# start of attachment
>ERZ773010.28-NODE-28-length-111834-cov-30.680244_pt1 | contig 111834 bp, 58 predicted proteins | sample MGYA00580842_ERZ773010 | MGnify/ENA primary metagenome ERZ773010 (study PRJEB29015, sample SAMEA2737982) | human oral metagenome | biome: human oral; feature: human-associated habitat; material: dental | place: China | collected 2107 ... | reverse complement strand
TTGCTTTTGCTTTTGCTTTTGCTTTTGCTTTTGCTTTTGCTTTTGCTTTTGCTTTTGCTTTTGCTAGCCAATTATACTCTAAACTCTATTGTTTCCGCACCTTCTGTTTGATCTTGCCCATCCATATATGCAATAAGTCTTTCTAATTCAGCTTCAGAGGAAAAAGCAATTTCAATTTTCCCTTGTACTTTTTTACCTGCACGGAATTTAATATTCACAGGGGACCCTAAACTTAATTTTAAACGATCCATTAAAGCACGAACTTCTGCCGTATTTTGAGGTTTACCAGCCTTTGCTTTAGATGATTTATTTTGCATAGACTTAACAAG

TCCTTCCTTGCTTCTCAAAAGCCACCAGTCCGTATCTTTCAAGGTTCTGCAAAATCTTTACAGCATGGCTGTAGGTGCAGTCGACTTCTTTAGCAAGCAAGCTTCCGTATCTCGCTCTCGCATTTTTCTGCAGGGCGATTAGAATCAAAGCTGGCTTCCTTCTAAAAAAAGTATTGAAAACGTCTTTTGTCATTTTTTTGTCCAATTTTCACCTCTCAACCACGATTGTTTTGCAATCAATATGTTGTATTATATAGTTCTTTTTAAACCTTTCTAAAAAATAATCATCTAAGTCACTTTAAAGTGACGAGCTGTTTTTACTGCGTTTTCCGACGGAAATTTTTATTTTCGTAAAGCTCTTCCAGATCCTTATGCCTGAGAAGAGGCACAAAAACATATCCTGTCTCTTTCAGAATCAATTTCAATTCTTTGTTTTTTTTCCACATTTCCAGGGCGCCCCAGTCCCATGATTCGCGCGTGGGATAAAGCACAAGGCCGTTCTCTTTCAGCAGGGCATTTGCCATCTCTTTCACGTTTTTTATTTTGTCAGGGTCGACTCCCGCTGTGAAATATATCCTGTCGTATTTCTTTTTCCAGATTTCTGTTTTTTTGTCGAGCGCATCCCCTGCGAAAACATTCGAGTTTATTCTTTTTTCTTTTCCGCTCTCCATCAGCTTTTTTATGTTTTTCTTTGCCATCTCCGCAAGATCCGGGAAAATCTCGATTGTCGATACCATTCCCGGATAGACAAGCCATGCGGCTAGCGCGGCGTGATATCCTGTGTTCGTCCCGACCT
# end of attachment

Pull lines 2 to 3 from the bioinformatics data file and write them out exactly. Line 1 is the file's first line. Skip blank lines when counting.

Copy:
TTGCTTTTGCTTTTGCTTTTGCTTTTGCTTTTGCTTTTGCTTTTGCTTTTGCTTTTGCTTTTGCTAGCCAATTATACTCTAAACTCTATTGTTTCCGCACCTTCTGTTTGATCTTGCCCATCCATATATGCAATAAGTCTTTCTAATTCAGCTTCAGAGGAAAAAGCAATTTCAATTTTCCCTTGTACTTTTTTACCTGCACGGAATTTAATATTCACAGGGGACCCTAAACTTAATTTTAAACGATCCATTAAAGCACGAACTTCTGCCGTATTTTGAGGTTTACCAGCCTTTGCTTTAGATGATTTATTTTGCATAGACTTAACAAG

TCCTTCCTTGCTTCTCAAAAGCCACCAGTCCGTATCTTTCAAGGTTCTGCAAAATCTTTACAGCATGGCTGTAGGTGCAGTCGACTTCTTTAGCAAGCAAGCTTCCGTATCTCGCTCTCGCATTTTTCTGCAGGGCGATTAGAATCAAAGCTGGCTTCCTTCTAAAAAAAGTATTGAAAACGTCTTTTGTCATTTTTTTGTCCAATTTTCACCTCTCAACCACGATTGTTTTGCAATCAATATGTTGTATTATATAGTTCTTTTTAAACCTTTCTAAAAAATAATCATCTAAGTCACTTTAAAGTGACGAGCTGTTTTTACTGCGTTTTCCGACGGAAATTTTTATTTTCGTAAAGCTCTTCCAGATCCTTATGCCTGAGAAGAGGCACAAAAACATATCCTGTCTCTTTCAGAATCAATTTCAATTCTTTGTTTTTTTTCCACATTTCCAGGGCGCCCCAGTCCCATGATTCGCGCGTGGGATAAAGCACAAGGCCGTTCTCTTTCAGCAGGGCATTTGCCATCTCTTTCACGTTTTTTATTTTGTCAGGGTCGACTCCCGCTGTGAAATATATCCTGTCGTATTTCTTTTTCCAGATTTCTGTTTTTTTGTCGAGCGCATCCCCTGCGAAAACATTCGAGTTTATTCTTTTTTCTTTTCCGCTCTCCATCAGCTTTTTTATGTTTTTCTTTGCCATCTCCGCAAGATCCGGGAAAATCTCGATTGTCGATACCATTCCCGGATAGACAAGCCATGCGGCTAGCGCGGCGTGATATCCTGTGTTCGTCCCGACCT